Cancer screening, diagnosis and mortality in Europe
Cancer is a major social issue in Western societies because of its high incidence and high mortality risk and particularly affects aging societies.. The good side of the coin is that cancer is in many cases avoidable, and early detection is key to increase the chance of cure. For that reason, many countries in Europe introduced organised screening programmes (OSP) for breast, cervical, and colorectal cancer. However, there are large regional differences across Europe as to whether and when OSPs were introduced. We exploit these variations in this project to comprehensively evaluate OSP.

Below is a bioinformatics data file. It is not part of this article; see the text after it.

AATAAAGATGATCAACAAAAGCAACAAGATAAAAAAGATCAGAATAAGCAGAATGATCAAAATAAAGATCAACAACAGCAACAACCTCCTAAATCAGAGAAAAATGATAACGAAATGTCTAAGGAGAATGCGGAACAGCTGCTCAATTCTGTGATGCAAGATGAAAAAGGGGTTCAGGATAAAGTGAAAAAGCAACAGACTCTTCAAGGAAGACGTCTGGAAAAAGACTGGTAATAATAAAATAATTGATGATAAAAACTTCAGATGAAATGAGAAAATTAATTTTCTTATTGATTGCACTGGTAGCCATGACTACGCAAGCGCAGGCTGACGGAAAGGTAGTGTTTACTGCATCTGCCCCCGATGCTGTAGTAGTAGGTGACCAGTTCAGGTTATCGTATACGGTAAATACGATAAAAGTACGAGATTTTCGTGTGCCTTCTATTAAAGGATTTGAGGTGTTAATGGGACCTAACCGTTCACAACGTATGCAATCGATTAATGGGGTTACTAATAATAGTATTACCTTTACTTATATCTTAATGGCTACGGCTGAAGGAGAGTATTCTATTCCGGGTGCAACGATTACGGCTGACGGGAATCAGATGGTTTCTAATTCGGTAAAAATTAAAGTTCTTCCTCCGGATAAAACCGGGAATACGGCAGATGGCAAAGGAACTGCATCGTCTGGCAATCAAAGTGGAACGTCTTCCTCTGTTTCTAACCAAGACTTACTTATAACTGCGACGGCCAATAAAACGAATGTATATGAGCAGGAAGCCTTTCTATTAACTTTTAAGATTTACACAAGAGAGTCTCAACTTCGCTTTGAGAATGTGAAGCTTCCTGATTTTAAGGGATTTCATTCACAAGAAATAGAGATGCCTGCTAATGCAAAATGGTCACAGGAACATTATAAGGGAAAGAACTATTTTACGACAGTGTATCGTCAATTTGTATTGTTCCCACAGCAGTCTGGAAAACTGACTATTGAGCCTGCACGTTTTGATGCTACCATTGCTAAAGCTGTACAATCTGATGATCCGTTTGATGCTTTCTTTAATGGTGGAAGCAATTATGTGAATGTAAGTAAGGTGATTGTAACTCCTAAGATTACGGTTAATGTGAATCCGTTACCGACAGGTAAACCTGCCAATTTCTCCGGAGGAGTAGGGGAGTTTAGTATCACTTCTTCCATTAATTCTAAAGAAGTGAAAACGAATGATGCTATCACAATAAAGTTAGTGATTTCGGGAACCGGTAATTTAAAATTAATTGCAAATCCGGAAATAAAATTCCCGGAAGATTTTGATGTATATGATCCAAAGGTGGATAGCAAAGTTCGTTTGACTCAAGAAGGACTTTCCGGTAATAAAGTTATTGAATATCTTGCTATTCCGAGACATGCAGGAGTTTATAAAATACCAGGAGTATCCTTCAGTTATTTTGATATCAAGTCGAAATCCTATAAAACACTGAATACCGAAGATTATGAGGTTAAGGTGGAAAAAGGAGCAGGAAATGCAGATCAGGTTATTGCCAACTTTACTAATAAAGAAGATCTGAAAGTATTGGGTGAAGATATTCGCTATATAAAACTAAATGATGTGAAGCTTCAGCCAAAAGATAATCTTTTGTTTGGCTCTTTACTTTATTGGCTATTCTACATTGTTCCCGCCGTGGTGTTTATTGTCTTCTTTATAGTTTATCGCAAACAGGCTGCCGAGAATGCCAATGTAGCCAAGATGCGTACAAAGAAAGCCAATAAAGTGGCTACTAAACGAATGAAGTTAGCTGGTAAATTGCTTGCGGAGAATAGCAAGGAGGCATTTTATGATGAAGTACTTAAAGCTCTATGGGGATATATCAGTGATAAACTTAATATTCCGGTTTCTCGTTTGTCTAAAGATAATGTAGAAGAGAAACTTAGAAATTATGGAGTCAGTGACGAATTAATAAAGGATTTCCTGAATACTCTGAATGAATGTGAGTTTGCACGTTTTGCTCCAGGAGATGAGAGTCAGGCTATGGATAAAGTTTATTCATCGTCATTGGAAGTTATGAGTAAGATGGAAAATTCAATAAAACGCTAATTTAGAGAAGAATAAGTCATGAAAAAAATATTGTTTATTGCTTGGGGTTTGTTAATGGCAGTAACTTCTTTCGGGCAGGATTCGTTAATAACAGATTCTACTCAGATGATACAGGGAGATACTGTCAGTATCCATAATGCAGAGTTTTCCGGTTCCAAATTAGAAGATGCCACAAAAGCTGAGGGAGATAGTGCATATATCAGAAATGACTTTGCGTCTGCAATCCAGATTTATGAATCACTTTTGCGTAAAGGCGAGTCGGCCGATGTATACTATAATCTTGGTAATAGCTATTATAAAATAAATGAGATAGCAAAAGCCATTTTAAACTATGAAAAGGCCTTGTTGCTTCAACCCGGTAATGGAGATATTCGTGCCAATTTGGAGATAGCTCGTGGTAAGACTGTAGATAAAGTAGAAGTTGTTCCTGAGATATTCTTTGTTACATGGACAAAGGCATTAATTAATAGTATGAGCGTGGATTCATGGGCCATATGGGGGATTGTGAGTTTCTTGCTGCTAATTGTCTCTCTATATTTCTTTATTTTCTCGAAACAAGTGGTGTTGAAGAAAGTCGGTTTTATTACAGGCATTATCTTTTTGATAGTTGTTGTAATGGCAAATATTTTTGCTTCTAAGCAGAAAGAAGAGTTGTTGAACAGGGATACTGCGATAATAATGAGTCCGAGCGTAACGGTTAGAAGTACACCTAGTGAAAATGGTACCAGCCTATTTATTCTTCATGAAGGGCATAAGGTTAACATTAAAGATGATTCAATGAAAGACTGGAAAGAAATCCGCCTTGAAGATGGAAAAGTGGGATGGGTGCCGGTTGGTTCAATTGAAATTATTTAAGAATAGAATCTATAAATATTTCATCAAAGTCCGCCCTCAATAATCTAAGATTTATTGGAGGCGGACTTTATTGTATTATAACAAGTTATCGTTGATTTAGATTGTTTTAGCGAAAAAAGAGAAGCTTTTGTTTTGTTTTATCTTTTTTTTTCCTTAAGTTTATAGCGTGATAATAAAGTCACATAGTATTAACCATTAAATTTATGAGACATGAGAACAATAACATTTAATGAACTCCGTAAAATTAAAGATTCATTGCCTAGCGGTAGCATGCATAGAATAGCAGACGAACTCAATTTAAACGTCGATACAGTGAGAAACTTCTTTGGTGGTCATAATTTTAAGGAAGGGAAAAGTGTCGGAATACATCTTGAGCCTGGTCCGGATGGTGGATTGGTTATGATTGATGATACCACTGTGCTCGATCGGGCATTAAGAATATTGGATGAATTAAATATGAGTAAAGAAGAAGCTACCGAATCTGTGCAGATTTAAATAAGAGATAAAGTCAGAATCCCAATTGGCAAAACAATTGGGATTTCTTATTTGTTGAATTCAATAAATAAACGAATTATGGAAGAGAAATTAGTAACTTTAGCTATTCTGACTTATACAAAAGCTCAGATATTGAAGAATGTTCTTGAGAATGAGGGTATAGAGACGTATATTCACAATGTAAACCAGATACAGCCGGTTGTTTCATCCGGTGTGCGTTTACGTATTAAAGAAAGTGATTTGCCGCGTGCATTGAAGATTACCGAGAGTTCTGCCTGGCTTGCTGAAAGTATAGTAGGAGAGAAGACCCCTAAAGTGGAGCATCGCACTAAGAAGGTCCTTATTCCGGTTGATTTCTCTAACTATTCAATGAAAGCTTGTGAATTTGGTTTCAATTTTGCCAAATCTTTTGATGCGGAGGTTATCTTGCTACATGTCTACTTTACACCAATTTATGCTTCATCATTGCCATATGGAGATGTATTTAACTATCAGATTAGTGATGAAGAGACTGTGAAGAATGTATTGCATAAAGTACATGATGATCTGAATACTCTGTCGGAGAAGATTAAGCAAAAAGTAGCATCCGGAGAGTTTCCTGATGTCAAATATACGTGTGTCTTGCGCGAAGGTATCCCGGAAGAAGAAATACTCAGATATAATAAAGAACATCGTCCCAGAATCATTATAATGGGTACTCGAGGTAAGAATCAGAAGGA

The first OSPs in Europe date back to the 1980s and most of them are still active nowadays. However, after almost 40 years of implementation, a comprehensive evaluation of this policy is still missing. For instance, Do OSP have an impact on screening uptake? Do they reach the population at higher risk? Do OSP help increasing early diagnoses and reducing mortality? Do OSP impact inequality in healtcare use and health? This campus project aims is to fill this gap. This is a joint project with the Vienna University of Economics and Business.